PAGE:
Upon the coffee table next to him rests a golden chalice. “Crunk Juice,” spell out the diamonds on the mug. During conversation, the likeable and professional (and former street skater—what?!) Lil Jon slips the word crunk into our dialogue no less than 18 times. He had a late night downtown, the King of Crunk did, getting crunk at Crunkfest. Perhaps that’s why he’s wearing his sunglasses indoors. (Or maybe that’s because his Lil Jon Oakley Zeros will soon be advertising in our magazine, he predicts.)
A platinum rap star and a Superball of energy, Lil Jon has bounced up his fame and fortune since Dave Chappelle made him a household name. Now everybody be wanting Jon’s beats and screaming his catchphrases: Bia Bia! What! Yeah! Okaay! And for those who still don’t know the meaning of crunk (I’m looking your way, Mom), consider this an education.
Since his days dancing to dusty soul and disco at his parents’ house parties while his mom and dad formed the Soul Train line, musical energy has been his calling. “I love the rowdy shit,” Jon says. “That’s where I come from.”
What’s the rowdiest party you ever threw?
One time we got the people so riled up, they started fighting the police. They was just too crunk. Baton Rouge, Louisiana: they just got so off the hook, police maced, and they started fighting the police. There was an energy in the music, and we hadn’t been to that city in a long time, and they just got amped up. Crunk music is like punk music—it’s all about the energy. Crunk means energy. You get to that point where you lose control. You get too hype.
What makes a party crunk?
All you really need is the right music and some crunk people. You can’t just be sitting on the wall. Crunk music makes you get up off the wall and wild out. Music, people. Alcohol is optional; it helps.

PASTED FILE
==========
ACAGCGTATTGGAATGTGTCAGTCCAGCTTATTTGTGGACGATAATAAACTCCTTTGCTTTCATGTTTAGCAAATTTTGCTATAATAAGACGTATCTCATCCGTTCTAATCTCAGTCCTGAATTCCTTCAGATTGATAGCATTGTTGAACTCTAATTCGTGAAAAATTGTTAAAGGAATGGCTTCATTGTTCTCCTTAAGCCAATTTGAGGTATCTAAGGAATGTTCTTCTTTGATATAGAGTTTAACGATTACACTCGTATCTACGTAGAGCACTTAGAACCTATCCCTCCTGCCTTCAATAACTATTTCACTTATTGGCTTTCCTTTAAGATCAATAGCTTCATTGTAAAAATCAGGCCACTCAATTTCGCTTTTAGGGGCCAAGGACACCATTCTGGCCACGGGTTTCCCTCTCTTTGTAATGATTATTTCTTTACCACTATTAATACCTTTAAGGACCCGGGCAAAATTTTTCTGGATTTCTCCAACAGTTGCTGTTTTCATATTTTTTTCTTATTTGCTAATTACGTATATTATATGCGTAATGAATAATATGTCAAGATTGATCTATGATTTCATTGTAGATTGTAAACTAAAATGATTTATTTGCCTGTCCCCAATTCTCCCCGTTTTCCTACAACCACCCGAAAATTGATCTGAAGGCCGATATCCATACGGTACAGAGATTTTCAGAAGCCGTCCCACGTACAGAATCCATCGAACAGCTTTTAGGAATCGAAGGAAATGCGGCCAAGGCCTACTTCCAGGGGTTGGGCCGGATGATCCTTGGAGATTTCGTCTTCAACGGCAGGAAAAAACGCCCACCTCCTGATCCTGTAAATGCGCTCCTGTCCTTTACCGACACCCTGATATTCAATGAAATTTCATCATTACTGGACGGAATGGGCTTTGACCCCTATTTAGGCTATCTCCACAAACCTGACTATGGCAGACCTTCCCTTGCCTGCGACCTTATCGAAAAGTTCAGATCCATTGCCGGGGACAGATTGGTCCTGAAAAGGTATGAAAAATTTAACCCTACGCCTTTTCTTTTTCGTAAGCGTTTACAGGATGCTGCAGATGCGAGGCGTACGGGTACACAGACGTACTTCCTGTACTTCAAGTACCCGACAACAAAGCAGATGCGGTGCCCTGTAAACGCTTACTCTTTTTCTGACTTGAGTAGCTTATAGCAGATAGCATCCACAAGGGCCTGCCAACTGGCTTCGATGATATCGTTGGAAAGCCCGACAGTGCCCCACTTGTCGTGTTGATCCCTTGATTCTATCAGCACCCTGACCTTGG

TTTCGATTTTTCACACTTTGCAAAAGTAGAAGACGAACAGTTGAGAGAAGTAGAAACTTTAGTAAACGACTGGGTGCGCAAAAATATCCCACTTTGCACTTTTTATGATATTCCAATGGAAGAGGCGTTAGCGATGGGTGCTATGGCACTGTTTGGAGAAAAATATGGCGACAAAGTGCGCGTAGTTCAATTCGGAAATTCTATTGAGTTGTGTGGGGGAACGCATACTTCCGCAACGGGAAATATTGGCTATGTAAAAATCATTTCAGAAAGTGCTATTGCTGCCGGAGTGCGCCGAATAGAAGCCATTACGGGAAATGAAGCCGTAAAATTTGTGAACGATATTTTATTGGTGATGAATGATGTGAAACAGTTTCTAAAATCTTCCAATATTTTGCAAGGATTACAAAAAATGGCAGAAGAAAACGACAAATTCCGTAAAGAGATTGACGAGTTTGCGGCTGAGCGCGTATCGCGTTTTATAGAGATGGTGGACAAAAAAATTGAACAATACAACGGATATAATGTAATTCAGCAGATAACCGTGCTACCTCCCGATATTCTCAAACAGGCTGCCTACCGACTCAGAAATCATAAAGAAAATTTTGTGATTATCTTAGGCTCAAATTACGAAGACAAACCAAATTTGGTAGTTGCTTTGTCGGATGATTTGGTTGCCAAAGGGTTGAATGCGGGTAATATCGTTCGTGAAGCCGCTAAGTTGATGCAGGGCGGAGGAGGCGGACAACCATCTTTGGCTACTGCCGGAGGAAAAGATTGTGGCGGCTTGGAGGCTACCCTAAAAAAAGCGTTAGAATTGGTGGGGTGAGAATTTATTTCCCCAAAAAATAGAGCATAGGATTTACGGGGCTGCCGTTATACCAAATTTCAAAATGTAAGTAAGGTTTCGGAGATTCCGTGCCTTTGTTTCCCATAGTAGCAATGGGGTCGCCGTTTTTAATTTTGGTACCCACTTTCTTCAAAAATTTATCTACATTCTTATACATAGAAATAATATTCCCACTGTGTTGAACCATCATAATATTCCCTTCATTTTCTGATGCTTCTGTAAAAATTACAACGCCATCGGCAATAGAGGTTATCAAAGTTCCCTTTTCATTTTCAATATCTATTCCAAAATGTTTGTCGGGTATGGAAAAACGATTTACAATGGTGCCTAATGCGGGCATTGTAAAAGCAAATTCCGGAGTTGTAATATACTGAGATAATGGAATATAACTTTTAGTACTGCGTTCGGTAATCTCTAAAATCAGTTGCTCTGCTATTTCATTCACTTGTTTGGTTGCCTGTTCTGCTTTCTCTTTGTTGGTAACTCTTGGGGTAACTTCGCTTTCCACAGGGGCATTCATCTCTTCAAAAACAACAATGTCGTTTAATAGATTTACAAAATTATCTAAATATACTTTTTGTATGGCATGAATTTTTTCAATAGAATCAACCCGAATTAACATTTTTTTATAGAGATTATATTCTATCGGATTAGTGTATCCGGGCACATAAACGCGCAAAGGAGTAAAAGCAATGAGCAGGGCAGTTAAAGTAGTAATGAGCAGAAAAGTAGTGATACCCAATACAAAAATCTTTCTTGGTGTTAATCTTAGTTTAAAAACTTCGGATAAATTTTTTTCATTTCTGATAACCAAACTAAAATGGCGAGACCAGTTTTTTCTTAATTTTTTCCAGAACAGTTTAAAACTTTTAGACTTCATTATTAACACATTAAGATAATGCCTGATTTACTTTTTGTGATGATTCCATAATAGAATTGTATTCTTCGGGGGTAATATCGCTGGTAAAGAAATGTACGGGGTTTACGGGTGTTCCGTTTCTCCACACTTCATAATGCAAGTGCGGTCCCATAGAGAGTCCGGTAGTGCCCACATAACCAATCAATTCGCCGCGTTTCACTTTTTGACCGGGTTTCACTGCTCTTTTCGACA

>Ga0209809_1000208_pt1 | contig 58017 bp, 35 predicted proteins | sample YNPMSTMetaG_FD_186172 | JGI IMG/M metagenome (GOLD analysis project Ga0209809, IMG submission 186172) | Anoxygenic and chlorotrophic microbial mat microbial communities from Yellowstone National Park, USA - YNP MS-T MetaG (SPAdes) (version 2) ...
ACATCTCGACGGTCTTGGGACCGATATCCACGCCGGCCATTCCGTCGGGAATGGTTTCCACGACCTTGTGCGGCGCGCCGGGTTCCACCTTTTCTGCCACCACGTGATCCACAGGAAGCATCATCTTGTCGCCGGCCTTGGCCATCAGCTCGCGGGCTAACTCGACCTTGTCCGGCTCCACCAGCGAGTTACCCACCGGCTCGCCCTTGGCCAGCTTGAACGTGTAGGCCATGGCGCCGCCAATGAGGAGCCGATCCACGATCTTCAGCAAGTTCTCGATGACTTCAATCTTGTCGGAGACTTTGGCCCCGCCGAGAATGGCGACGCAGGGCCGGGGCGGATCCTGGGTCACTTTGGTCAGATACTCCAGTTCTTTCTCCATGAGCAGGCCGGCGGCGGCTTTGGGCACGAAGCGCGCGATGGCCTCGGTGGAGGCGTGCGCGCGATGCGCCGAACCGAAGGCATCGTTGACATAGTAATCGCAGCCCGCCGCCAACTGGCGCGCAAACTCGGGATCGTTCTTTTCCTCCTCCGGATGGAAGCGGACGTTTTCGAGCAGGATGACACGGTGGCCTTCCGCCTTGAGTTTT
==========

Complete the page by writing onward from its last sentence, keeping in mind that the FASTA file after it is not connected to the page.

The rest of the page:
Is that what you fills your pimp cup, alcohol?
We be drinkin’ Crunk Juice.
Which is…?
It started off being Hennessey and Crunk, and now I drink Grey Goose and Crunk. Crunk is our energy drink.
Similar to Red Bull?
But it’s better. Way better.
Why does the energy of crunk music originate from the South?
Crunk is not just a [form of] music; it’s a lifestyle. We live to get crunk in the South. We live to go to the club on Saturday and release all that energy that we’ve built up through the week. When that right record come on, everybody jumping up and down, slam-dancing and shit. We live to do that. You might go to the mall on a Saturday and see six cats in a Chevy doing what we call swerving. You turn the wheel, push the gas, twist the brake, and everybody bouncing at the same time—that’s getting crunk. That’s part of the crunk lifestyle. We wear Fila in Atlanta [points to his sneakers]: Forever I Love Atlanta.
Why does the South support its artists so well?
In the South, we go through a grind period, where we grind for a long time and we lock our fan base in. And eventually we pop off. Lil Jon & the Eastside Boyz, we dropped out first album in ’96. We ain’t really have major commercial success till 2003. That’s a lot of years of doing all kinda clubs, hole-in-the-wall clubs, going from city to city, doing this and that, grinding, paying our dues. Now it’s our time.
Have you ever hosted a party where you couldn’t get people crunk?
Not really. The only bad thing is going to clubs where there’s only 10 people. But when it’s like that, we just get everybody drunk and have a big party.
Do you know when you’ve recorded a hit?
I instantly know, because of the energy of the music, how it makes you feel. “Yeah” [by Usher]: I knew that was the biggest record of the year from the moment we did it. From the demo, it was the biggest record of the year.
When did you first hear about the Chappelle’s Show sketch in which Dave pokes fun at you?
My homeboy Cipha Sounds, he’s the DJ on the show. So he called me and said, “Dave did this sketch about you, and it’s hilarious.” I was like, “What?!” You know, you don’t really believe it till you see it. So the shit came on TV, and I was like, “Wow.” But I never expected that sketch to take me to where I am now. It just broadened my fan base so much. I can be in an airport and a 60-year-old white woman will come up to me and say, “Aren’t you Lil Jon? What!” And that would’ve never happened with music. So [Chappelle] helped take me into mainstream America and make me an icon, put me in hip-hop history. I also had the privilege of doing a sketch with him, me and him going back and forth on the phone. So it was dope to just be there with a legendary comic, improv-ing, and it makes the show and it’s funny.
How do fans react to you on the street?